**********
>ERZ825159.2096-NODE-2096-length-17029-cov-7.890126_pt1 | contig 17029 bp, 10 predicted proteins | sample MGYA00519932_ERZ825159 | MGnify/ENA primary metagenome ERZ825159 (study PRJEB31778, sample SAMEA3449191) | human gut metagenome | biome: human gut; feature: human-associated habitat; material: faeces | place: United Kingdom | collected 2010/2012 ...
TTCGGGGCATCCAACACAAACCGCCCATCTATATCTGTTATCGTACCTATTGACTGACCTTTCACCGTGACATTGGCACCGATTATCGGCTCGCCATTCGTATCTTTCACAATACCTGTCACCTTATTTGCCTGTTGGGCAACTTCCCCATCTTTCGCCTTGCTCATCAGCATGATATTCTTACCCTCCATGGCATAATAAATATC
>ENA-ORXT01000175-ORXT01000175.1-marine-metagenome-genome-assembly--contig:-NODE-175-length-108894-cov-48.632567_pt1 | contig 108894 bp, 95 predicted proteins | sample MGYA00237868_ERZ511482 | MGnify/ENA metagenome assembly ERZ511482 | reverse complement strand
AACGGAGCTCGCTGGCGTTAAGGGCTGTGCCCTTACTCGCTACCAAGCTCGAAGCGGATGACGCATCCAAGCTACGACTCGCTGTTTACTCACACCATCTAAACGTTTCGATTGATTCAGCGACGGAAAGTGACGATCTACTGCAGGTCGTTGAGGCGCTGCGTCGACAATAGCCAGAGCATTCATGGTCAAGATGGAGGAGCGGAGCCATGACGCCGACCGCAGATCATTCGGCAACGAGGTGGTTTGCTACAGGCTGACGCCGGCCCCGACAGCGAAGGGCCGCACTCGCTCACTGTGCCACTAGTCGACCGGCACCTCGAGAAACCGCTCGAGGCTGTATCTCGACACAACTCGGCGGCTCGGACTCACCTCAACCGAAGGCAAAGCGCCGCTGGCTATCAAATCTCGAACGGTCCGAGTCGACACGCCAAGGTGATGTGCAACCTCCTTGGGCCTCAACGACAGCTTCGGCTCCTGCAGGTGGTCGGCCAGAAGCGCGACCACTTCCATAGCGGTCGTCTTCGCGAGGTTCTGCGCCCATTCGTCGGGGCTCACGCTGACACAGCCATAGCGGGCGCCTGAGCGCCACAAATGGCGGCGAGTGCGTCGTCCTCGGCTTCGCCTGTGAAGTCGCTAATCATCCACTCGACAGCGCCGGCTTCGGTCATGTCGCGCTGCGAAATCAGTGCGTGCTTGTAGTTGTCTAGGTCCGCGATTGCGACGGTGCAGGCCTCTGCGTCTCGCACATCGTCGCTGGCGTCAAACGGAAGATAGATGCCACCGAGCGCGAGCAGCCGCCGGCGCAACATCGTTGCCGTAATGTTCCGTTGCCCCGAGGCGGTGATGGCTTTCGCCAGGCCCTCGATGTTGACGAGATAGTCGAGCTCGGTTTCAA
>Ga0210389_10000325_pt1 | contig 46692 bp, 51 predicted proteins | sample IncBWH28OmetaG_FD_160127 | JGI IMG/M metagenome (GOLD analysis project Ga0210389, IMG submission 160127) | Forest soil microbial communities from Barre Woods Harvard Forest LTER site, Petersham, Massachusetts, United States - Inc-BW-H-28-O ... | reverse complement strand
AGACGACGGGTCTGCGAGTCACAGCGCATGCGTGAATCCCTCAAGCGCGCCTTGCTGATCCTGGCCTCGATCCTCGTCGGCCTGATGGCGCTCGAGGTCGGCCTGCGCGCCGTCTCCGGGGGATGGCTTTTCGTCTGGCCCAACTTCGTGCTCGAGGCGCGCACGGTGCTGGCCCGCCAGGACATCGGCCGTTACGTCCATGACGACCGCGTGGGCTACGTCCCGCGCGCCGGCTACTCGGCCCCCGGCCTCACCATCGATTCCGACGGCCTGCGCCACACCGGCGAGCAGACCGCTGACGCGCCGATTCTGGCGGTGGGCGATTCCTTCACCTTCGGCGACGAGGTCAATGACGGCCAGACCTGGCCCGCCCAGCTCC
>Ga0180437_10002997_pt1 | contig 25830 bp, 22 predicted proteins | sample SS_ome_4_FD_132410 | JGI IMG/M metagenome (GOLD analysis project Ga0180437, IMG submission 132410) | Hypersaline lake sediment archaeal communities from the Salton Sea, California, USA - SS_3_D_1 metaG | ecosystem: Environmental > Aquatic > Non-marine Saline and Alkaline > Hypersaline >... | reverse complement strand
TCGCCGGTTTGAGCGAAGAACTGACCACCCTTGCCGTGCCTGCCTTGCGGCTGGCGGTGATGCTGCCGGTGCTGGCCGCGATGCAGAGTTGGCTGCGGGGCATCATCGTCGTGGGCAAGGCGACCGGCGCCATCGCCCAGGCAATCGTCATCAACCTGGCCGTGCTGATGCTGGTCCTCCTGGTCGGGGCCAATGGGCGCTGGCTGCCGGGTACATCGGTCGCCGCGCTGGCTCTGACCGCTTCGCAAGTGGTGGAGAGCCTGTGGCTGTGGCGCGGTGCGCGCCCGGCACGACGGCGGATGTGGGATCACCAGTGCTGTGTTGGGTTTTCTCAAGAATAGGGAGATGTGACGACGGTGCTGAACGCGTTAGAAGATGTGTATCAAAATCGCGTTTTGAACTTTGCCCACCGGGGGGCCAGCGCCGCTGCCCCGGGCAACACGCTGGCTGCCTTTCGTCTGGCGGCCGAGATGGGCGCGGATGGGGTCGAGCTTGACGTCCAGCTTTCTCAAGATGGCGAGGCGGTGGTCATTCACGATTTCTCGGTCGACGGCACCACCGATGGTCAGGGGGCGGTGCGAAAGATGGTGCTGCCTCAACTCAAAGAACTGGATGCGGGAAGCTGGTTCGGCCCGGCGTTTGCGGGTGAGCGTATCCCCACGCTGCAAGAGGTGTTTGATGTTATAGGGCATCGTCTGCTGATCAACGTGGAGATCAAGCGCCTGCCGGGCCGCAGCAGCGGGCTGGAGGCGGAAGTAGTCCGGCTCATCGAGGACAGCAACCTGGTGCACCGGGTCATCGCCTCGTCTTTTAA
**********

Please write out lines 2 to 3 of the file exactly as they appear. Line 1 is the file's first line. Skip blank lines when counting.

TTCGGGGCATCCAACACAAACCGCCCATCTATATCTGTTATCGTACCTATTGACTGACCTTTCACCGTGACATTGGCACCGATTATCGGCTCGCCATTCGTATCTTTCACAATACCTGTCACCTTATTTGCCTGTTGGGCAACTTCCCCATCTTTCGCCTTGCTCATCAGCATGATATTCTTACCCTCCATGGCATAATAAATATC
>ENA-ORXT01000175-ORXT01000175.1-marine-metagenome-genome-assembly--contig:-NODE-175-length-108894-cov-48.632567_pt1 | contig 108894 bp, 95 predicted proteins | sample MGYA00237868_ERZ511482 | MGnify/ENA metagenome assembly ERZ511482 | reverse complement strand